Q&A with Stuart Marcovitch, new Associate Dean for Research

Posted on May 20, 2024

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On May 1, Dr. Stuart Marcovitch became the interim Associate Dean for Research in the College of Arts of Sciences. A Professor of Psychology, Dr. Marcovitch has been at UNCG for 20 years. He co-directs the D.U.C.K Lab (Development and Understanding of Children’s Knowledge), where his research focuses on how children learn to control their behavior in challenging circumstances. He has served as head of the Department of Psychology for 9 years and recently completed a 6-year appointment as the editor-in-chief of the journal Cognitive Development. He is currently the president of the Jean Piaget Society. Dr. Marcovitch received his PhD and MA, both in Psychology, from the University of Toronto, and his BSc in Mathematics from McGill University.

What are the key responsibilities of an Associate Dean for Research? 
It is my job to do what I can to facilitate research in the college. I work with administration to ensure that faculty and students have opportunities to carry out high quality, innovative research that is making a difference. I help faculty secure resources for their research activities, and make sure that they are able to disseminate their findings in ways that are consistent with their discipline. I also get to work directly with Dean Adamson and the other Associate Deans in representing the College to the university.  

What do you hope to accomplish during your time in this position?  
The current plan is for me to only spend a year in this position, and I hope to maintain and improve upon current initiatives that we provide to College faculty. In my career, I had periods where I had strong external funding that covered my research expenses, and periods where I did not and had to rely on local resources to conduct my work. As I am sensitive to both scenarios, I hope to be able to assist faculty wherever they may be in their research process. 

How does a strong research program benefit the College?  
I was drawn to UNCG for our teacher/scholar model. As active researchers in the field, we can bring an additional perspective to the classroom based on our experiences – I often challenge my students as to how they would design studies that will answer their questions, and I can legitimately discuss with them the feasibility and limitations of their ideas. This leads to advances in their critical thinking. Further, by having active research faculty, mentored research experience allows our students to participate in cutting edge research that will likely be published in peer reviewed journals or other prominent outlets. This clearly separates us form other universities with similar tuition costs. Finally, strong research programs attract strong faculty. 

Do you have any advice for faculty members seeking to grow their research portfolio? 
There are many research profiles and the way to increase your productivity or breadth can depend on your personality. Some of us are better collaborators and can work in large teams of researchers, while others among us work better when we have primary control over our research endeavors. Some of our research requires vast expenses, while others can be done relatively inexpensively. Some of us have reasonable time built into our workplans to conduct research, while others are more limited in the time they can devote. But no matter what your current situation is, it can improve with planning and persistence. Our office can offer some help with resources and can also set researchers up with other faculty for possible collaboration or for friendly advice.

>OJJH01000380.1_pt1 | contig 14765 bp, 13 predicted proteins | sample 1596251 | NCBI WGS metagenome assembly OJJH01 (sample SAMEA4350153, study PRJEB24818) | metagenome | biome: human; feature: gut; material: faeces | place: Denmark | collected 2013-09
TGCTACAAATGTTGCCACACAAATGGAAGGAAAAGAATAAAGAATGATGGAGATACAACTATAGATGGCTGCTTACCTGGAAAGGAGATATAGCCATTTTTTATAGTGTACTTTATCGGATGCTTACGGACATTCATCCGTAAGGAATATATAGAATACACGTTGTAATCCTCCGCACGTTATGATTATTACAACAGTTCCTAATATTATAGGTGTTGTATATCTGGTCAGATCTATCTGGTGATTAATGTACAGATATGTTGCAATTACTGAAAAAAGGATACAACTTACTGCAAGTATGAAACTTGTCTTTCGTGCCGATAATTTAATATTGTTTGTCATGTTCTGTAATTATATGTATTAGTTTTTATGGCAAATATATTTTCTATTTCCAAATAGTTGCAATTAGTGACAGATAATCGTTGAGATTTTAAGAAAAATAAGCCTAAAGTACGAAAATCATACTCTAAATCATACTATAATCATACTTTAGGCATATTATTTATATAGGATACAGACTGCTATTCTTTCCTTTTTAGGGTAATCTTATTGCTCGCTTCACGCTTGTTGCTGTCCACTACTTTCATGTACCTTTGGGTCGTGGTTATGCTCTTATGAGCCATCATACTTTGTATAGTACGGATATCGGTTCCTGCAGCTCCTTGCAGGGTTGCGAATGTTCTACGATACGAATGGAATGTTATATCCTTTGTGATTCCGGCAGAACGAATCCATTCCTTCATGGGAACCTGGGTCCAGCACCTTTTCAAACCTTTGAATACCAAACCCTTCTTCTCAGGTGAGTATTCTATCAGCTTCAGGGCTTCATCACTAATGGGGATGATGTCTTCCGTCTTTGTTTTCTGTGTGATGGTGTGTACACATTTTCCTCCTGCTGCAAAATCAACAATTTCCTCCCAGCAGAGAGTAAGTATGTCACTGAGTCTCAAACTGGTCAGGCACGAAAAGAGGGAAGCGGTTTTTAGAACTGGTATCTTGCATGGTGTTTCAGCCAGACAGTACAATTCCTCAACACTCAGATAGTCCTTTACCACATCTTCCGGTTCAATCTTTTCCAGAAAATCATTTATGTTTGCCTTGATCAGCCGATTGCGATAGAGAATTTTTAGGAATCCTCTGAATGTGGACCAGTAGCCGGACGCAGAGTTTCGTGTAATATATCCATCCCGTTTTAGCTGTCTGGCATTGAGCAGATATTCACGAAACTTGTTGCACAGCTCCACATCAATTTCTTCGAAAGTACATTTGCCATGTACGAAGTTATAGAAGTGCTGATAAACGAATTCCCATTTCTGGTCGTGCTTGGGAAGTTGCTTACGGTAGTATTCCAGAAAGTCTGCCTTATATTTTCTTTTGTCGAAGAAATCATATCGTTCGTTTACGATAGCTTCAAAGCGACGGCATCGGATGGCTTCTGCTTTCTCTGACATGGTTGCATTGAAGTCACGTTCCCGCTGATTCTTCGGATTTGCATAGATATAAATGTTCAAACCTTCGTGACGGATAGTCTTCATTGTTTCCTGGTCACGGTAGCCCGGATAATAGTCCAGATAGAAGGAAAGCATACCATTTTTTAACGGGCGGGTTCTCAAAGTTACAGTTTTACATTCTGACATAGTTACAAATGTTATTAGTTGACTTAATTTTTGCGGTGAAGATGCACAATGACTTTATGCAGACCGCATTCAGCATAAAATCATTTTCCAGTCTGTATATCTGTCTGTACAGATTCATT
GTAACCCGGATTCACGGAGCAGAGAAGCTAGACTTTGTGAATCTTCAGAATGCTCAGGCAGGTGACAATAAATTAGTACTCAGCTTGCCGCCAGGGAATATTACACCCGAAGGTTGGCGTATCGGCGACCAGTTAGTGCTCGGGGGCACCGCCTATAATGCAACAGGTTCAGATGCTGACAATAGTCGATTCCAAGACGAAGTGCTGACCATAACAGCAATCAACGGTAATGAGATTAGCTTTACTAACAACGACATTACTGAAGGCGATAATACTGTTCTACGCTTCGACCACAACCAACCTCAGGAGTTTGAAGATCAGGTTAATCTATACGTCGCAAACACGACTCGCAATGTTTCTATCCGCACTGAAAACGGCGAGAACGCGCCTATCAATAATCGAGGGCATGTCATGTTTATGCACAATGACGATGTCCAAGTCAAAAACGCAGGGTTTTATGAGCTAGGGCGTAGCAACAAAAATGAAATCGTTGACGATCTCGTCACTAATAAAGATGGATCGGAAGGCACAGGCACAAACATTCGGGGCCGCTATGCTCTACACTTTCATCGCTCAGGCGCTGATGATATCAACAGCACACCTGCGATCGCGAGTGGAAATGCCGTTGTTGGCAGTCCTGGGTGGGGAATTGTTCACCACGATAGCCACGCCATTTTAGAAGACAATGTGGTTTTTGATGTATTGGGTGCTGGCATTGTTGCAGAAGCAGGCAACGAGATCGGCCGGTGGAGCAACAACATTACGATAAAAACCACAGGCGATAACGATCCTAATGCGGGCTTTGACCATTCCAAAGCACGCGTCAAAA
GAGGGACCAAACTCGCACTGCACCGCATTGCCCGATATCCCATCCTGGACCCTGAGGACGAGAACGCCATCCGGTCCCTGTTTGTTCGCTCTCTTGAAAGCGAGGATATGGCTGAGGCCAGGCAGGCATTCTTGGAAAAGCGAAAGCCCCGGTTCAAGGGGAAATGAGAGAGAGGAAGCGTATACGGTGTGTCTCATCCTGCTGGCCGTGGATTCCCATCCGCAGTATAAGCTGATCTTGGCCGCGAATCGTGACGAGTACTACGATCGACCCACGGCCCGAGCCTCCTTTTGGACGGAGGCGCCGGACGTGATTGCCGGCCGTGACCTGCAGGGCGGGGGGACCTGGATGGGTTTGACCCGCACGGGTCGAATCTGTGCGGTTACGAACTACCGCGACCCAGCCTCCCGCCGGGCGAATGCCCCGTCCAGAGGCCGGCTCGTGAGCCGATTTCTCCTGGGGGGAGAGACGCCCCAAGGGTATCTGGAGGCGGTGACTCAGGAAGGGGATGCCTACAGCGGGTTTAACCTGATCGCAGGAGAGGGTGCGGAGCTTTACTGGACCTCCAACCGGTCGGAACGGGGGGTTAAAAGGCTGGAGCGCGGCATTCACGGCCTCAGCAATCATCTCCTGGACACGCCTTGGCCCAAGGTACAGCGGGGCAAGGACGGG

You’ve been a department head. How can department heads support the research enterprise? 
The department heads set their budget priorities and, based on constraints, must decide how research fits in. One area where heads can be effective is with class scheduling – sometimes all a faculty member needs to engage in research activity is a block of protected time. Department heads can also help by passing on opportunities that they hear about to the faculty. Finally, as an Associate Dean I have more contact with heads than the rest of the faculty, so alert heads can make sure that I am aware of the needs and barriers of their faculty. 

What is one CAS Office of Research program or service you would highlight?  
The P3 program is the jewel of the College’s Office of Research. Faculty can get up to $3,000 to assist in research activities that are intended to lead to an application for external funding. This helps faculty by providing seed money and helps their applications as external agencies look highly upon internal awards when making their funding decisions. 

Are there new supports you hope to put in place? 
We are working on creating SIRF (Seeding Innovative Research Fund) awards. These will be $700 awards for faculty who need a small infusion of money to promote their research. Unlike the P3 program, there is no expectation that this will lead to external funding applications (although it would be great if it could, and this could be used as a supplement to a P3 award).  This award also will be open to all full-time faculty, permitting PTF and AP faculty to use it (including for travel). We hope to launch the program in August, so faculty should be on the lookout then. 

What advice do you have for someone applying for external funding?  
Simple – talk to Chad. He knows a lot about the process of applying for external funding, and what he doesn’t know he will find out. Truly an invaluable resource to the College! 

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